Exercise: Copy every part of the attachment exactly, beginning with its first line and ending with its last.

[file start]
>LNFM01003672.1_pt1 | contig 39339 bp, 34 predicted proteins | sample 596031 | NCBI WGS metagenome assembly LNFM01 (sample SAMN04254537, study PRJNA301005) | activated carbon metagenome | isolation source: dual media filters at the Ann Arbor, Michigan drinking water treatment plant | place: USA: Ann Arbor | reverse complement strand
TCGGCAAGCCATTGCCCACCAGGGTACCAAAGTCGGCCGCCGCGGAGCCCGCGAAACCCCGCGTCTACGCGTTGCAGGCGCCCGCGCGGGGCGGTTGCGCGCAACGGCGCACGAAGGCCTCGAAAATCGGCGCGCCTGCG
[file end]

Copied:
>LNFM01003672.1_pt1 | contig 39339 bp, 34 predicted proteins | sample 596031 | NCBI WGS metagenome assembly LNFM01 (sample SAMN04254537, study PRJNA301005) | activated carbon metagenome | isolation source: dual media filters at the Ann Arbor, Michigan drinking water treatment plant | place: USA: Ann Arbor | reverse complement strand
TCGGCAAGCCATTGCCCACCAGGGTACCAAAGTCGGCCGCCGCGGAGCCCGCGAAACCCCGCGTCTACGCGTTGCAGGCGCCCGCGCGGGGCGGTTGCGCGCAACGGCGCACGAAGGCCTCGAAAATCGGCGCGCCTGCG